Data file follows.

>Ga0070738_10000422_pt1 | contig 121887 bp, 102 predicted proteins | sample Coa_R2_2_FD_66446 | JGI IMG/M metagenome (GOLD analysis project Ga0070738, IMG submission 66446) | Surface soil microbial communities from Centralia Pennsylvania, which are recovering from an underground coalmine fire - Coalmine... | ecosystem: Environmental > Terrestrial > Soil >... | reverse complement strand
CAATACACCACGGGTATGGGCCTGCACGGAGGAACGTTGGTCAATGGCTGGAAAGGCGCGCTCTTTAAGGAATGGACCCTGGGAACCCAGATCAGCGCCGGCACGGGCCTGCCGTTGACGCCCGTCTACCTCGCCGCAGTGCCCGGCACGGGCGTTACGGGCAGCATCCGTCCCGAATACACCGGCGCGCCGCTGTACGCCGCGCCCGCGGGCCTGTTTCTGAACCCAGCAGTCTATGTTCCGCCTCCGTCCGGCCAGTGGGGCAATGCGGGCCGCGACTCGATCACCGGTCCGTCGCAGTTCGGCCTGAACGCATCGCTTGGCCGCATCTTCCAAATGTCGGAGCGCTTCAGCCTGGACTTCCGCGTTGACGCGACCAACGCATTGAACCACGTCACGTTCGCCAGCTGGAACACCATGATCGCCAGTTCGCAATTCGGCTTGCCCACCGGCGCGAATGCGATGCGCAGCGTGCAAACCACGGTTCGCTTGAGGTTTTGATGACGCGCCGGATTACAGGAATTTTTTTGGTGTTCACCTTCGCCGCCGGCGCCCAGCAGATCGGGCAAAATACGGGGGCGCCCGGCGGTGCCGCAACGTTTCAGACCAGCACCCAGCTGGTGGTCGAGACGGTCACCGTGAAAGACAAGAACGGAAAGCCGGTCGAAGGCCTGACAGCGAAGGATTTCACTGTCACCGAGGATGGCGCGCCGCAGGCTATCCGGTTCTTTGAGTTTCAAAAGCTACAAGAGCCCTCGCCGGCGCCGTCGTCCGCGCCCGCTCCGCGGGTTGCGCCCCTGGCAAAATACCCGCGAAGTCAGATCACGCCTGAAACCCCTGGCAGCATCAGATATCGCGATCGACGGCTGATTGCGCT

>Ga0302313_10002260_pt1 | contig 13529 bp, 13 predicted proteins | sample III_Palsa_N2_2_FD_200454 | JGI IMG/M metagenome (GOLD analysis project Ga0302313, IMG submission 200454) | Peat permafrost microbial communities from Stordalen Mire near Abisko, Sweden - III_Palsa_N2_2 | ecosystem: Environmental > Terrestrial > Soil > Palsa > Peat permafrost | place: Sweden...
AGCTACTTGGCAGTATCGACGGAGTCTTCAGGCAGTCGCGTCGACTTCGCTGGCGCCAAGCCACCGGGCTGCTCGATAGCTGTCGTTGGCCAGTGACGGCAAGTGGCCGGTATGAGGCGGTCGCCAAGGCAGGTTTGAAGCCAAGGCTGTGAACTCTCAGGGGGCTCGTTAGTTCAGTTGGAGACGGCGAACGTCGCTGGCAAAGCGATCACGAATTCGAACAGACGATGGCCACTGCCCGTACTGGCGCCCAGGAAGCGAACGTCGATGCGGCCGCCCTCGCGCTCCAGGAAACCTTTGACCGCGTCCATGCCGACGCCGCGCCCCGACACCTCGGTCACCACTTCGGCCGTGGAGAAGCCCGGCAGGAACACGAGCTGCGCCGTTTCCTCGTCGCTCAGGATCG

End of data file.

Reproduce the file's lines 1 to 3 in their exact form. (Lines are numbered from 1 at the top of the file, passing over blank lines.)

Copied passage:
>Ga0070738_10000422_pt1 | contig 121887 bp, 102 predicted proteins | sample Coa_R2_2_FD_66446 | JGI IMG/M metagenome (GOLD analysis project Ga0070738, IMG submission 66446) | Surface soil microbial communities from Centralia Pennsylvania, which are recovering from an underground coalmine fire - Coalmine... | ecosystem: Environmental > Terrestrial > Soil >... | reverse complement strand
CAATACACCACGGGTATGGGCCTGCACGGAGGAACGTTGGTCAATGGCTGGAAAGGCGCGCTCTTTAAGGAATGGACCCTGGGAACCCAGATCAGCGCCGGCACGGGCCTGCCGTTGACGCCCGTCTACCTCGCCGCAGTGCCCGGCACGGGCGTTACGGGCAGCATCCGTCCCGAATACACCGGCGCGCCGCTGTACGCCGCGCCCGCGGGCCTGTTTCTGAACCCAGCAGTCTATGTTCCGCCTCCGTCCGGCCAGTGGGGCAATGCGGGCCGCGACTCGATCACCGGTCCGTCGCAGTTCGGCCTGAACGCATCGCTTGGCCGCATCTTCCAAATGTCGGAGCGCTTCAGCCTGGACTTCCGCGTTGACGCGACCAACGCATTGAACCACGTCACGTTCGCCAGCTGGAACACCATGATCGCCAGTTCGCAATTCGGCTTGCCCACCGGCGCGAATGCGATGCGCAGCGTGCAAACCACGGTTCGCTTGAGGTTTTGATGACGCGCCGGATTACAGGAATTTTTTTGGTGTTCACCTTCGCCGCCGGCGCCCAGCAGATCGGGCAAAATACGGGGGCGCCCGGCGGTGCCGCAACGTTTCAGACCAGCACCCAGCTGGTGGTCGAGACGGTCACCGTGAAAGACAAGAACGGAAAGCCGGTCGAAGGCCTGACAGCGAAGGATTTCACTGTCACCGAGGATGGCGCGCCGCAGGCTATCCGGTTCTTTGAGTTTCAAAAGCTACAAGAGCCCTCGCCGGCGCCGTCGTCCGCGCCCGCTCCGCGGGTTGCGCCCCTGGCAAAATACCCGCGAAGTCAGATCACGCCTGAAACCCCTGGCAGCATCAGATATCGCGATCGACGGCTGATTGCGCT

>Ga0302313_10002260_pt1 | contig 13529 bp, 13 predicted proteins | sample III_Palsa_N2_2_FD_200454 | JGI IMG/M metagenome (GOLD analysis project Ga0302313, IMG submission 200454) | Peat permafrost microbial communities from Stordalen Mire near Abisko, Sweden - III_Palsa_N2_2 | ecosystem: Environmental > Terrestrial > Soil > Palsa > Peat permafrost | place: Sweden...